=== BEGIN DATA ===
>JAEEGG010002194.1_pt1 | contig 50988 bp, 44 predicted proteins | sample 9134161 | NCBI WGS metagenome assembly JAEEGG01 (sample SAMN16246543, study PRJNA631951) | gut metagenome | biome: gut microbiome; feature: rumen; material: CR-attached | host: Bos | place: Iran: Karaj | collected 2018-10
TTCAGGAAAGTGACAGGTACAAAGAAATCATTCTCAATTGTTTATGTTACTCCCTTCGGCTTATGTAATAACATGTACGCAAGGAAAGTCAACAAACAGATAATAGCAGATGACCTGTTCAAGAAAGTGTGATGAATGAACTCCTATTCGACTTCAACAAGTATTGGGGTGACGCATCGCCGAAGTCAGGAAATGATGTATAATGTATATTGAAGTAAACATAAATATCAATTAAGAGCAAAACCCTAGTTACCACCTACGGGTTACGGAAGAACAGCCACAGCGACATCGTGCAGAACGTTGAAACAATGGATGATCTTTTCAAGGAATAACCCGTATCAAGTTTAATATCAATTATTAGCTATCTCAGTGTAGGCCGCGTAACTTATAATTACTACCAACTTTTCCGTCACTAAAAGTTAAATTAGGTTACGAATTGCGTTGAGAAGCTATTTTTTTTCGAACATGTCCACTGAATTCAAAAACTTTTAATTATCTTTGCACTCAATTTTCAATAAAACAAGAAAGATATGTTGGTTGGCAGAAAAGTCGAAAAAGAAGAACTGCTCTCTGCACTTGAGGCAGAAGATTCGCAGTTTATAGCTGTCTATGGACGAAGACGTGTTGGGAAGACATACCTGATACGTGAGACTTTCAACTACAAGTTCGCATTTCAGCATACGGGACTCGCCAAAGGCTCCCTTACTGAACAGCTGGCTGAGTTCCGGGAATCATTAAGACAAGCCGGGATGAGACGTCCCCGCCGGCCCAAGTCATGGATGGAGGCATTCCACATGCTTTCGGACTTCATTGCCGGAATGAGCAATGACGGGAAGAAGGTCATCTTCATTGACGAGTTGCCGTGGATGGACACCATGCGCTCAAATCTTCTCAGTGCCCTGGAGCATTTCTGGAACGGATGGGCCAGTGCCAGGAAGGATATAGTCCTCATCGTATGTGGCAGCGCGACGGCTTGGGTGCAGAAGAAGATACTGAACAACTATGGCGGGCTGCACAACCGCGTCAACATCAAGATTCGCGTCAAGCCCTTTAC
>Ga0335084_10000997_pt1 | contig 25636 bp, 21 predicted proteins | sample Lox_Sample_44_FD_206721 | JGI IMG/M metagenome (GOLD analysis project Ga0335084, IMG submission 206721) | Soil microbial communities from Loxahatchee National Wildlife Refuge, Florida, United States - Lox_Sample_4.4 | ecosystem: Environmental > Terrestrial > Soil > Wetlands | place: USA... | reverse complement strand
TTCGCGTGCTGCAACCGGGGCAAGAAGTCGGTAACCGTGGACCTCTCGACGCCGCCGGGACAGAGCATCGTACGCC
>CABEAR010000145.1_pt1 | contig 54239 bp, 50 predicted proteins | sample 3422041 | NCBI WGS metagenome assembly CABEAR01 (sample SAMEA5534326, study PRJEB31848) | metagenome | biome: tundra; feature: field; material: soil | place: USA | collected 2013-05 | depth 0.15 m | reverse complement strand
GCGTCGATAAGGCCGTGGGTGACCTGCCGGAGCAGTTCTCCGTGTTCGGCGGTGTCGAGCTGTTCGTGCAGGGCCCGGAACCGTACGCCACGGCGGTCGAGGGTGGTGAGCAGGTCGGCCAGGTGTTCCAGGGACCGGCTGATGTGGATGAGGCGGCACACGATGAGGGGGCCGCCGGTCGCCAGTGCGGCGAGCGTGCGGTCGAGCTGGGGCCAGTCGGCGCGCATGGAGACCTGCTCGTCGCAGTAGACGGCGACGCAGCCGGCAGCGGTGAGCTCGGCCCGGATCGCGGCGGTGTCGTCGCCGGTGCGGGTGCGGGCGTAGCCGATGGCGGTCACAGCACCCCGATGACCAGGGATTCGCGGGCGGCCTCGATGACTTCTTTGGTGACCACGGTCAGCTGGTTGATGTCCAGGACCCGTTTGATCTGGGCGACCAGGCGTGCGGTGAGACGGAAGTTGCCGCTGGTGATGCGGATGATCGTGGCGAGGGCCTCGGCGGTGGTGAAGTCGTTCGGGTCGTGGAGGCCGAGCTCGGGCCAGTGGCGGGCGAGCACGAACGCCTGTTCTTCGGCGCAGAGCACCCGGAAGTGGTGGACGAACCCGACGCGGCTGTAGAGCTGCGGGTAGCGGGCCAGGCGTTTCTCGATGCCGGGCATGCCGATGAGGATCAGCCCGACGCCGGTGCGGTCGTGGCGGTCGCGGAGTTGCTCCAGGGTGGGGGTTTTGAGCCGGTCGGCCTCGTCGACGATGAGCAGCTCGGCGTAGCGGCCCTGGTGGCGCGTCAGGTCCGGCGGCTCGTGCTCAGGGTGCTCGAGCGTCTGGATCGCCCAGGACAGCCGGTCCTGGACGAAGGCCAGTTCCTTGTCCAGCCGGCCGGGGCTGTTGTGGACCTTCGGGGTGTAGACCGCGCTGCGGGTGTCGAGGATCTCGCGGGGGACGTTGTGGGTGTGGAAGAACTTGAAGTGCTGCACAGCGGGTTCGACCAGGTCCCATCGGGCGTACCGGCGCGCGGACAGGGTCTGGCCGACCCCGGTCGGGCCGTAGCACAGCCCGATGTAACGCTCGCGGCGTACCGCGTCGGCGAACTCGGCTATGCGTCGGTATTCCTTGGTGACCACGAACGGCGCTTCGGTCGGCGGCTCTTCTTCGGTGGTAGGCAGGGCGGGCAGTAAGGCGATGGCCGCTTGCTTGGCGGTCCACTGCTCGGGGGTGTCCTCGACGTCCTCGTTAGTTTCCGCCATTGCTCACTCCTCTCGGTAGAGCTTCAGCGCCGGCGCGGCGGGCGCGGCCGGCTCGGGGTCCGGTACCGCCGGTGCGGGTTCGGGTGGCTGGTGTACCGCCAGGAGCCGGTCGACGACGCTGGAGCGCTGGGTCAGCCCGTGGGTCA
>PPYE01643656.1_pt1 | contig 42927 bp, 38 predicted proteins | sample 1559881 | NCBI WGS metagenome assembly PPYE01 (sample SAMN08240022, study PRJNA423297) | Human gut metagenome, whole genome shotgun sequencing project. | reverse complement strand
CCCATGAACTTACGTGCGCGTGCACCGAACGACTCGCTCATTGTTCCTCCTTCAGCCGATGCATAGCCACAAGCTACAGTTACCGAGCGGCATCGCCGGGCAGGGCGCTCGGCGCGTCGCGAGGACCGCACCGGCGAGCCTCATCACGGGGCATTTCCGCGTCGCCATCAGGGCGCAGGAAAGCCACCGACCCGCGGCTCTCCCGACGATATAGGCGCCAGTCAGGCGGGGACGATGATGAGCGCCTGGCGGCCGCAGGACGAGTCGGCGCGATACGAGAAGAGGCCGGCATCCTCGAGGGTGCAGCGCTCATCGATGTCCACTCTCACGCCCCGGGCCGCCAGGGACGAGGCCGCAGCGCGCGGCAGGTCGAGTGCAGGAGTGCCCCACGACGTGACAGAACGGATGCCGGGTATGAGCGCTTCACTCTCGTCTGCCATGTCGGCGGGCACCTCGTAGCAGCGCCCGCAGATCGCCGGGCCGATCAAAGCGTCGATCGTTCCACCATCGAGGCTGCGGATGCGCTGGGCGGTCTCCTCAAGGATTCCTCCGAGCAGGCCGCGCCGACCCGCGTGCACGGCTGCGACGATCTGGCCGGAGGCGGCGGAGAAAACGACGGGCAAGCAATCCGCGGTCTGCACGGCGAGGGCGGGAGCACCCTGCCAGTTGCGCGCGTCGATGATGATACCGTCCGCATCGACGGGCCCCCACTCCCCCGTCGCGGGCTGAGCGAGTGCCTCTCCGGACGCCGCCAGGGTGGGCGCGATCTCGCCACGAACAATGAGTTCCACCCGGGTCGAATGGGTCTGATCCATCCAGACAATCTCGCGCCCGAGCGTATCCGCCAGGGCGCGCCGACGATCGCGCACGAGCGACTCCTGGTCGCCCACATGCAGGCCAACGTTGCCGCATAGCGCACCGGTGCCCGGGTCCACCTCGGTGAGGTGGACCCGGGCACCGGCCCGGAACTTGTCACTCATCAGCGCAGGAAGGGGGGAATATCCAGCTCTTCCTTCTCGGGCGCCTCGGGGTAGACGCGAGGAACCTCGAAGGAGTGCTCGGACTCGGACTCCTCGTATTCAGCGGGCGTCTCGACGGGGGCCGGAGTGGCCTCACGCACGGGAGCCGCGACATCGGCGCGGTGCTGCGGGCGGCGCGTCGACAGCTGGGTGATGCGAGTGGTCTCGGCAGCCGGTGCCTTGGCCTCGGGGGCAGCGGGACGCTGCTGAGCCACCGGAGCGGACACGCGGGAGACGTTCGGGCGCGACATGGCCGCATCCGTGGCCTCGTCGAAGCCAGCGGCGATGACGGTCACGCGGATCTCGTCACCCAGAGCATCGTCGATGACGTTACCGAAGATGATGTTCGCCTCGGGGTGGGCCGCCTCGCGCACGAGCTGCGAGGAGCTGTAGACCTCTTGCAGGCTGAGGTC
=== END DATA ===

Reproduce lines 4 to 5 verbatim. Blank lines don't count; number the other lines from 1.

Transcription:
TTCGCGTGCTGCAACCGGGGCAAGAAGTCGGTAACCGTGGACCTCTCGACGCCGCCGGGACAGAGCATCGTACGCC
>CABEAR010000145.1_pt1 | contig 54239 bp, 50 predicted proteins | sample 3422041 | NCBI WGS metagenome assembly CABEAR01 (sample SAMEA5534326, study PRJEB31848) | metagenome | biome: tundra; feature: field; material: soil | place: USA | collected 2013-05 | depth 0.15 m | reverse complement strand